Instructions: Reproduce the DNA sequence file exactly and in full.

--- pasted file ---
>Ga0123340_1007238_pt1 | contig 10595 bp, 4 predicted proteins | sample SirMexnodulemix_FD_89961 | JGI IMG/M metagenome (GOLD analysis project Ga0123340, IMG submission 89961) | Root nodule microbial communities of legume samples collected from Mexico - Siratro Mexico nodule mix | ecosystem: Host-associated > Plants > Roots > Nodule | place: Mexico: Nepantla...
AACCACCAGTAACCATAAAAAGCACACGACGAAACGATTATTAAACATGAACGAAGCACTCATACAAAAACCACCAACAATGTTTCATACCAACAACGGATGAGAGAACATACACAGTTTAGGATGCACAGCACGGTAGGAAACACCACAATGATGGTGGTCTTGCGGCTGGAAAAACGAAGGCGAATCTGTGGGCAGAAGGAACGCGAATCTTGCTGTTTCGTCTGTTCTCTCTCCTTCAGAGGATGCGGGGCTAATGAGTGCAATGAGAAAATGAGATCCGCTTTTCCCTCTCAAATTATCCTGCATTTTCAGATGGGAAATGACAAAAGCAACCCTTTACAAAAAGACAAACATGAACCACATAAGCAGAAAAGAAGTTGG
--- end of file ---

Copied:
>Ga0123340_1007238_pt1 | contig 10595 bp, 4 predicted proteins | sample SirMexnodulemix_FD_89961 | JGI IMG/M metagenome (GOLD analysis project Ga0123340, IMG submission 89961) | Root nodule microbial communities of legume samples collected from Mexico - Siratro Mexico nodule mix | ecosystem: Host-associated > Plants > Roots > Nodule | place: Mexico: Nepantla...
AACCACCAGTAACCATAAAAAGCACACGACGAAACGATTATTAAACATGAACGAAGCACTCATACAAAAACCACCAACAATGTTTCATACCAACAACGGATGAGAGAACATACACAGTTTAGGATGCACAGCACGGTAGGAAACACCACAATGATGGTGGTCTTGCGGCTGGAAAAACGAAGGCGAATCTGTGGGCAGAAGGAACGCGAATCTTGCTGTTTCGTCTGTTCTCTCTCCTTCAGAGGATGCGGGGCTAATGAGTGCAATGAGAAAATGAGATCCGCTTTTCCCTCTCAAATTATCCTGCATTTTCAGATGGGAAATGACAAAAGCAACCCTTTACAAAAAGACAAACATGAACCACATAAGCAGAAAAGAAGTTGG